13. 5 out of 5

    Evan

    Okay, so I'm teaching the second in a three course sequence on world theatre history, and we've just been covering Spanish Siglo de Oro theatre (Lope de Vega, Calderon de la Barca, Tirso de Molina, etc.). So I was searching around on you-tube for some good recreation footage of a performance in a corral de comedias, and stumbled across a 2006 film called Alatriste with a very charming scene set in such a theatre. (At a certain point, I got a strange inkling of Aragorn rather than Aragon-- sure e Okay, so I'm teaching the second in a three course sequence on world theatre history, and we've just been covering Spanish Siglo de Oro theatre (Lope de Vega, Calderon de la Barca, Tirso de Molina, etc.). So I was searching around on you-tube for some good recreation footage of a performance in a corral de comedias, and stumbled across a 2006 film called Alatriste with a very charming scene set in such a theatre. (At a certain point, I got a strange inkling of Aragorn rather than Aragon-- sure enough, Viggo plays the starring role). Anyhow, I soon learned that this film was based on this popular series of novels, all set in 1620s Spain. I picked up a copy last Friday, and finished it this last Monday. As one might surmise from the fact that my last post to Goodreads commemorating my finishing volume 1 of a massive literary novel (after about 2 years), I have found popular fiction a refreshing change of pace. In fact, there's not much I can say about this novel that wouldn't be a spoiler. Except the insider's fact that the novel follows the plot conventions of a Siglo de Oro "capa y espada" (cape and sword) play, and contains various nice bits of period poetry by the likes of Lope and Calderon (and a few apparently by the author as well). Nice swashbuckling entertainment, though not, I hear, as good as some of the author's earlier works that have nothing to do with Alatriste.

  14. 4 out of 5

    Greg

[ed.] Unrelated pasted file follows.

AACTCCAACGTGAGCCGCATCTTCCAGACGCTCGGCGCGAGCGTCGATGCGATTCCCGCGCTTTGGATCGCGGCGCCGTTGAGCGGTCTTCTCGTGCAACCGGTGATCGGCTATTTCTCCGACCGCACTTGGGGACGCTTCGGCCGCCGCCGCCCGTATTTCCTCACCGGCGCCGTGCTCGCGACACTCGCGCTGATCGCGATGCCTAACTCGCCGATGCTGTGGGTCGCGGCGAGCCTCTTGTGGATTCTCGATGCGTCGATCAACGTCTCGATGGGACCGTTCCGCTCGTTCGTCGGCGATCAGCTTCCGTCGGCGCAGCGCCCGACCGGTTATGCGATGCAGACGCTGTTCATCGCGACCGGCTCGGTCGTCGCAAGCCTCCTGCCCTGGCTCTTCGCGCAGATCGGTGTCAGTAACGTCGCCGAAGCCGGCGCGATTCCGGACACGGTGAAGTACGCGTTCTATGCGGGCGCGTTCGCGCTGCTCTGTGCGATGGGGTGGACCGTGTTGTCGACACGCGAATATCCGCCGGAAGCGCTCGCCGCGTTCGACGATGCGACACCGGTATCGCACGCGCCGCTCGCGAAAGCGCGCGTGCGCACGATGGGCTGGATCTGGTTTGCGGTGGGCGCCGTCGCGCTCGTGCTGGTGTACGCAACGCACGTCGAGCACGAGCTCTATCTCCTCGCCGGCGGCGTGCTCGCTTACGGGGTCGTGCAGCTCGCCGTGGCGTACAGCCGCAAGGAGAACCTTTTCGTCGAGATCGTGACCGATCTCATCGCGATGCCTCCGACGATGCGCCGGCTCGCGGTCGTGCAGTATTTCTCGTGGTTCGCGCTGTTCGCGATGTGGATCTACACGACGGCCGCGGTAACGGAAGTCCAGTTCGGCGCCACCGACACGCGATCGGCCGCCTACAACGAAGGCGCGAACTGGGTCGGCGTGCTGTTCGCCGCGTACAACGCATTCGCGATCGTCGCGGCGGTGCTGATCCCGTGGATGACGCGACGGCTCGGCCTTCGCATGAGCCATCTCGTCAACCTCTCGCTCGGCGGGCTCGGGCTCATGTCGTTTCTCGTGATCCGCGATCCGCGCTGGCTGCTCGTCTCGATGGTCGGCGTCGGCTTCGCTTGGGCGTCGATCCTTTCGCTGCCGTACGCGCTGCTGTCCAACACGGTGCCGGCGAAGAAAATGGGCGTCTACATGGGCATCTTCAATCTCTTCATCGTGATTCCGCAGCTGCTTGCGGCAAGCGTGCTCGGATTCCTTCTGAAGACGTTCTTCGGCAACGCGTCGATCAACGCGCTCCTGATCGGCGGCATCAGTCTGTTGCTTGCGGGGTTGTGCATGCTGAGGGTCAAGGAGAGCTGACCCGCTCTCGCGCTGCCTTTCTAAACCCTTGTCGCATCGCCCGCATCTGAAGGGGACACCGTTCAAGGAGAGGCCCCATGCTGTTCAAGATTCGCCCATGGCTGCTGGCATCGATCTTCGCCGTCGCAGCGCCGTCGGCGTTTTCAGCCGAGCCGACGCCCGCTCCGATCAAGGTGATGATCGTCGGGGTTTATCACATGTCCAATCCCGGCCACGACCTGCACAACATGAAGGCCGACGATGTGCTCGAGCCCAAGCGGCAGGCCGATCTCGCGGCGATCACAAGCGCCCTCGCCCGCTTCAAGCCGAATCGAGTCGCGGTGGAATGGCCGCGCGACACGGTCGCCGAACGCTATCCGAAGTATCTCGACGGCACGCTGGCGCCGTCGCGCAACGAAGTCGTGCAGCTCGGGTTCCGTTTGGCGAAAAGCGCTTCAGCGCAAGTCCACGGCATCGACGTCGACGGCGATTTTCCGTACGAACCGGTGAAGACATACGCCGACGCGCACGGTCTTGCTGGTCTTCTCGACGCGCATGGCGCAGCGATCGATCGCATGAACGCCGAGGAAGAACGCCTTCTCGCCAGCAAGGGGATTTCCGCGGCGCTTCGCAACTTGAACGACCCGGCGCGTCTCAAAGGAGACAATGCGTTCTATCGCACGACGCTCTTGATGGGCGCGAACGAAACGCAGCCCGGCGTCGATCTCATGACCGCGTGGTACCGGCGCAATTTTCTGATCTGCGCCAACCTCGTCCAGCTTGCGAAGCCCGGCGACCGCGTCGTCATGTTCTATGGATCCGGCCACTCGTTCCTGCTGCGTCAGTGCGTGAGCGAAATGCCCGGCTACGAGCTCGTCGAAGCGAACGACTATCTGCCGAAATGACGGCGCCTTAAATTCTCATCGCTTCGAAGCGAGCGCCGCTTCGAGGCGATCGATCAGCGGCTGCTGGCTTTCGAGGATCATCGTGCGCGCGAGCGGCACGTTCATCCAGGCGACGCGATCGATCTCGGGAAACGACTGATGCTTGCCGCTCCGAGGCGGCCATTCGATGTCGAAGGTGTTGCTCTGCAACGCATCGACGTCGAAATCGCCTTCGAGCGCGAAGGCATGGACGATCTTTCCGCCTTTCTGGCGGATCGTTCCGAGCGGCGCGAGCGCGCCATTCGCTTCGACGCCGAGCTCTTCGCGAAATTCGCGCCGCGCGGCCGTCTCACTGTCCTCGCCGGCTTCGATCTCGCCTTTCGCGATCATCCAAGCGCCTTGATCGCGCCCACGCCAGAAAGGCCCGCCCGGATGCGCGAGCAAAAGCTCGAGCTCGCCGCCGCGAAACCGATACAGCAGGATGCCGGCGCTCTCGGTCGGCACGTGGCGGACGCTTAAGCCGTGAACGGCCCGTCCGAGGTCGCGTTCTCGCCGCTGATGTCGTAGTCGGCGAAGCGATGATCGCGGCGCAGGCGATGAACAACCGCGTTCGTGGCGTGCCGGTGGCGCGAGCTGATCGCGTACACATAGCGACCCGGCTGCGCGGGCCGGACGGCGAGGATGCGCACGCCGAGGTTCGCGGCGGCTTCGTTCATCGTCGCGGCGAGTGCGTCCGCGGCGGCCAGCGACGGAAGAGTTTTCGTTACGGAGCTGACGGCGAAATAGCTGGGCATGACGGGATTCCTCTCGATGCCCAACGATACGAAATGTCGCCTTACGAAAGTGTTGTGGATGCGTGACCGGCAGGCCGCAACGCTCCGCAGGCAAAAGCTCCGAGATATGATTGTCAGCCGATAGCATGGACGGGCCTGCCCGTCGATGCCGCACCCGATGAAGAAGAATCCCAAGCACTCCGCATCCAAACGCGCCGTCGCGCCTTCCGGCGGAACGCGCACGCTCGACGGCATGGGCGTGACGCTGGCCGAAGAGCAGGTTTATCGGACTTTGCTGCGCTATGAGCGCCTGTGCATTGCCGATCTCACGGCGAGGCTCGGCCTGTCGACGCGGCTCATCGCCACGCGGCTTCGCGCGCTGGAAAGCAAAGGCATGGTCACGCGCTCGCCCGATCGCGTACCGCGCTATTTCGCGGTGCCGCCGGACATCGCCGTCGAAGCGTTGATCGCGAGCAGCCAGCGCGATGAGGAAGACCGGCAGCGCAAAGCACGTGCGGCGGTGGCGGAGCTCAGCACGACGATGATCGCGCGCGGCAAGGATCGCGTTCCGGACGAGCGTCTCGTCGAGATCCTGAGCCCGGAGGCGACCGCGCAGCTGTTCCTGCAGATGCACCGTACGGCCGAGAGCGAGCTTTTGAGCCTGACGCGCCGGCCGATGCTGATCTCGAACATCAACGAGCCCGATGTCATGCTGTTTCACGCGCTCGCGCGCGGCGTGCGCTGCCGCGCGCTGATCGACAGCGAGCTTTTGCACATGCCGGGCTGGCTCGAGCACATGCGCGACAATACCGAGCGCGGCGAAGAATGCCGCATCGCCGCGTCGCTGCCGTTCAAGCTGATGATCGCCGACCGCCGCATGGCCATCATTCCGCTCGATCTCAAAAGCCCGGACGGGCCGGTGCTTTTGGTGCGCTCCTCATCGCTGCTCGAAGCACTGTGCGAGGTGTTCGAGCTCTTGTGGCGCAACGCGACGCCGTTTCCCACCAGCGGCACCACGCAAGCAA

I've just finished Dumas' "The Count of Monte Cristo" and was curious as to how a modern writer would treat this kind of story. I've read two works by Arturo Perez-Reverte ("The Flanders Panel" and "The Fencing Master" and enjoyed both) and in fact the subject of "fencing", as related in "Monte Cristo/Alatriste" with duels, etc., led me directly to "Captain Alatriste." I believe this book is the first of at least five more in this series, and it serves a prologue to the rest of the story: here w I've just finished Dumas' "The Count of Monte Cristo" and was curious as to how a modern writer would treat this kind of story. I've read two works by Arturo Perez-Reverte ("The Flanders Panel" and "The Fencing Master" and enjoyed both) and in fact the subject of "fencing", as related in "Monte Cristo/Alatriste" with duels, etc., led me directly to "Captain Alatriste." I believe this book is the first of at least five more in this series, and it serves a prologue to the rest of the story: here we have a bit of Alatriste's background, we have mysterious men in mask, we have political intrigue, we have questionable identities. In fact, we have many elements similar to the opening elements of "Monte Cristo". So, today, authors would give us a series of books: if Dumas were publishing today, he would no doubt have given us at lease five volumes of "The Count of Monte Cristo." Times change! And after all, there is far more money to be made in five volumes than just one! Capitalism at its finest. And so far, Alatriste Volume 1 is good enough to keep going!